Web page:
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3 reasons people don’t want to hear about giving

May 24, 2011

I posted last week about the Top 3 reasons why we don’t talk about giving in worship.  That post was geared toward pastors and leaders and was designed to challenge them.

This post is about the other perspective.  A big questions is “Are the reasons we don’t talk about giving in worship the same as the reasons people don’t want to hear about giving in worship?”  There are similarities but I have found the reasons to be strikingly different in many ways.

  1. Teaching/Preaching tithing makes people uncomfortable when they hear it in worship because most people in the congregation are not tithing.  Less than 7% of Christians are tithing (10%) of their income to their local church. Unless your church is radically different, most of the people in your church are not tithing.  This is not meant to condemn anyone or make them feel badly.  It is an unfortunate fact; our people don’t tithe.  We have to teach them what tithing is and why they should do it.
  2. Many people are skeptical of church leadership and how the money is being spent.  Many people ask the question “Is the church being a good steward with the money that is given?”  Unfortunately there have been misuses of money in churches and this erodes the trust between the congregation and church leadership which ultimately causes people not to give the church.  People in your church are giving; they just may not be giving to your church.  We have to show the people of the church the ROI (return on investment) if you will.  We have to celebrate the generosity of the people and we have to show them that the church is using the dollars given in a way that is changing lives in the community and the world.
  3. People reject authority; some more than others.  However, many people will ask “Who is he (pastor) to tell me that I should give and how much to give?”  Many people think that the pastor just wants more money instead of understanding what God has to say about giving.  Giving is biblical and it is vital to our relationship with God.  God does not NEED our money, but we NEED to give in response to God’s generosity to us.  It is the senior pastor’s responsibility to teach this biblical perspective on tithing/giving.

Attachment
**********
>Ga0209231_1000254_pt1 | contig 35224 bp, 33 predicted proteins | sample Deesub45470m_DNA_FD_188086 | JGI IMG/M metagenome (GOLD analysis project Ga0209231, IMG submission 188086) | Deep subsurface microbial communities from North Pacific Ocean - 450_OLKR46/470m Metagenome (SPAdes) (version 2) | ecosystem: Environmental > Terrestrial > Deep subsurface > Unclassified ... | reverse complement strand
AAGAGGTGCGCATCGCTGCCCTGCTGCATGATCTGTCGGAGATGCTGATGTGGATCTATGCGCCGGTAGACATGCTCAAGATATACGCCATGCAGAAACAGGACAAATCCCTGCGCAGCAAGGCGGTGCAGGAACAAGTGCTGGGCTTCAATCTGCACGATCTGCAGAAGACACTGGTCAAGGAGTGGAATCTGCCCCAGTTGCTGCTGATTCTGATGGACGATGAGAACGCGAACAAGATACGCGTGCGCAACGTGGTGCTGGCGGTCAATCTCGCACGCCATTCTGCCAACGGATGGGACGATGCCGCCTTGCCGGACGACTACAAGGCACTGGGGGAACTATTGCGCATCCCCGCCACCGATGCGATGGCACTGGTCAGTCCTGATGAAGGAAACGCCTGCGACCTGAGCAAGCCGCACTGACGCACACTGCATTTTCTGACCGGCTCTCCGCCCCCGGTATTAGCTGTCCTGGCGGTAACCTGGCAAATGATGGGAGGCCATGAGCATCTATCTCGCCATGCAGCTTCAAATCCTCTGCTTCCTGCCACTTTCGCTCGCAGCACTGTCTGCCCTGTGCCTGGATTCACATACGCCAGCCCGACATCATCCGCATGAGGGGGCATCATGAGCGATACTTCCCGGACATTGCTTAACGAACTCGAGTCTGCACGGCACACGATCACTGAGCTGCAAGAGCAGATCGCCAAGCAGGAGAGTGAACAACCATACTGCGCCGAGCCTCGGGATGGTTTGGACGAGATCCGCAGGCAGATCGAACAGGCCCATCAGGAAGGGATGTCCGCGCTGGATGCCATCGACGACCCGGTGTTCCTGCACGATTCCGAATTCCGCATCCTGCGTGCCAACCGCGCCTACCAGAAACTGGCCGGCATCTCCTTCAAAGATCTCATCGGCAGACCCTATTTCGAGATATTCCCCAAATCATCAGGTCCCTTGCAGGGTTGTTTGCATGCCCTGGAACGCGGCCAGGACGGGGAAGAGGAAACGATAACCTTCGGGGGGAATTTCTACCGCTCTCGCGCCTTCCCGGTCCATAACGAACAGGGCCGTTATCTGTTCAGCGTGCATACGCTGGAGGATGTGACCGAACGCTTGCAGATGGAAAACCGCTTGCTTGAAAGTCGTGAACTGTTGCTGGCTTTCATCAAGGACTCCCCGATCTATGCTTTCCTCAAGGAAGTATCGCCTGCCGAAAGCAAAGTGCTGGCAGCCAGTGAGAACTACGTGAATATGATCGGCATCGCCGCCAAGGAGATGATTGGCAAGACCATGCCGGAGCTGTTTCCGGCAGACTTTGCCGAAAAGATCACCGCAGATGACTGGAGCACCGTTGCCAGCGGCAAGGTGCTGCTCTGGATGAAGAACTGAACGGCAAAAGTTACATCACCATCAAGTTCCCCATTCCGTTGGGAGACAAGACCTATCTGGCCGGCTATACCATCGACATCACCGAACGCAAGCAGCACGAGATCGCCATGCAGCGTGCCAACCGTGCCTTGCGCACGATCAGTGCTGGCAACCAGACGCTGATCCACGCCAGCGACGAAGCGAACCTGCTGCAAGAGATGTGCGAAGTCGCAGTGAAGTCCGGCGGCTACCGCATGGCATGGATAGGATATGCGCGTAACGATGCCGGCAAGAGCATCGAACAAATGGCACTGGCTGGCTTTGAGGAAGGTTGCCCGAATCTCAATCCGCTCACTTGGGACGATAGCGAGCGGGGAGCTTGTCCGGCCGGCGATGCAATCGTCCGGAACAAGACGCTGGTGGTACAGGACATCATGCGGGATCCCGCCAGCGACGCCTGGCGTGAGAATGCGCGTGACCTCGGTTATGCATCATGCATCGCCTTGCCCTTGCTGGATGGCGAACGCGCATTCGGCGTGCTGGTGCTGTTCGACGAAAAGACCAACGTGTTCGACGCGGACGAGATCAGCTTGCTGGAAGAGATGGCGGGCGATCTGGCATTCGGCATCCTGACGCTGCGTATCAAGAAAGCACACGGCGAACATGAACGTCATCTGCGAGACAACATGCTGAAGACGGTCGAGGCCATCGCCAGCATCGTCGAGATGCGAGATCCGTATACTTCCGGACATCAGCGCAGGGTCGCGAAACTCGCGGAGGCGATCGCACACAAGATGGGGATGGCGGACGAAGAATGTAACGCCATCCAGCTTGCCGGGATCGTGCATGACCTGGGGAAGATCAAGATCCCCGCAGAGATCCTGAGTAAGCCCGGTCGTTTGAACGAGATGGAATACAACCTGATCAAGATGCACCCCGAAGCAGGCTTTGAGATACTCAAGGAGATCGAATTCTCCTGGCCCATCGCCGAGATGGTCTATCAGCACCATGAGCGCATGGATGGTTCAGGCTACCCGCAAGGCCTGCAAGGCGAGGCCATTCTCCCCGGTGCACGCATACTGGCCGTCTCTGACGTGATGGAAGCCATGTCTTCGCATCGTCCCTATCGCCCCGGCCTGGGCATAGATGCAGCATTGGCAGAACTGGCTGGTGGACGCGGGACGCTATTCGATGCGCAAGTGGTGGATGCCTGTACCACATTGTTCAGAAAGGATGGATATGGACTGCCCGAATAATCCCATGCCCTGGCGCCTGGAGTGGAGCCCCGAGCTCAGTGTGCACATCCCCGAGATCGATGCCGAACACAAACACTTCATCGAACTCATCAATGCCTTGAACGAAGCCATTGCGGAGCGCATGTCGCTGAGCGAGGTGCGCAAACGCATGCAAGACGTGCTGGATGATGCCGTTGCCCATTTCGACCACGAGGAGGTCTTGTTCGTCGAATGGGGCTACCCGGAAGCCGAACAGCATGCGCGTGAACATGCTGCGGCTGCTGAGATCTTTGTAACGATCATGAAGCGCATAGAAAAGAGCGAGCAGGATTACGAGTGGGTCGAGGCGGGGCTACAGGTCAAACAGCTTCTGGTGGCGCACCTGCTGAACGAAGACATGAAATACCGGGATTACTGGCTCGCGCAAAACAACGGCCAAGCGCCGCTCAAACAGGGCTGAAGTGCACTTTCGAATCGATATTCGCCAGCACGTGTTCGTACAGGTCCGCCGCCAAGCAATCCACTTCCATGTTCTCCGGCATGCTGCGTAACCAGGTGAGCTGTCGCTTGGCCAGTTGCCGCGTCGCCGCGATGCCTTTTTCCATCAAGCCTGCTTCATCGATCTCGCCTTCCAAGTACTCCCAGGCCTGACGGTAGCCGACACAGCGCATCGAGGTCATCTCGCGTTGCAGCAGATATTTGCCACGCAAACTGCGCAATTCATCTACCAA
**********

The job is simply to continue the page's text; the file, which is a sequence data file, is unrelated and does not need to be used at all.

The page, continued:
There is gap between church leadership and congregations when it comes to the discussion surrounding giving.  We have to close the gap if we want the local church to have life changing impact in the community it serves.  The best place to start closing that gap is to begin talking about giving in worship with the senior pastor leading the way.
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5 Comments leave one →
  1. May 24, 2011 12:58 PM

    NO ONE, absolutely NO ONE pays the Biblical tithe today.

    Leviticus 27:30-33, Numbers 18: The First Tithe – a tenth of crops and animals and commanded to take the tithe to the Levites.

    Deuteronomy 14:22-27: The Second Tithe aka The Festival Tithe – a tenth of crops, plus add to that the firstborn animals, and take for the yearly feast.

    Deuteronomy 14:28-29: The Third Tithe aka The Three-Year Tithe aka The Poor Tithe – a tenth of crops, kept at home, and invite the Levites, widows, orphans, stranger to eat.

    Now, tell me. Which of the above three tithes commanded by God does anyone follow today?

    The ONLY people in the Old Testament that were commanded to tithe were those who INHERITED THE PROMISED LAND WITH EVERYTHING ON IT. They got the land, house, animals, crops, etc. ALL FREE AND CLEAR. No mortgage payment or rent to pay. And THEY were commanded to tithe on the crops and animals and take it to the Levites who INHERITED the tithe INSTEAD OF the promised land with everything on it. No one else tithed. Wage earners did not tithe. Jesus didn’t tithe. Paul didn’t tithe. Peter didn’t tithe.

    Tithing ended when the Levitical priesthood ended per Hebrews 7:5,12,18.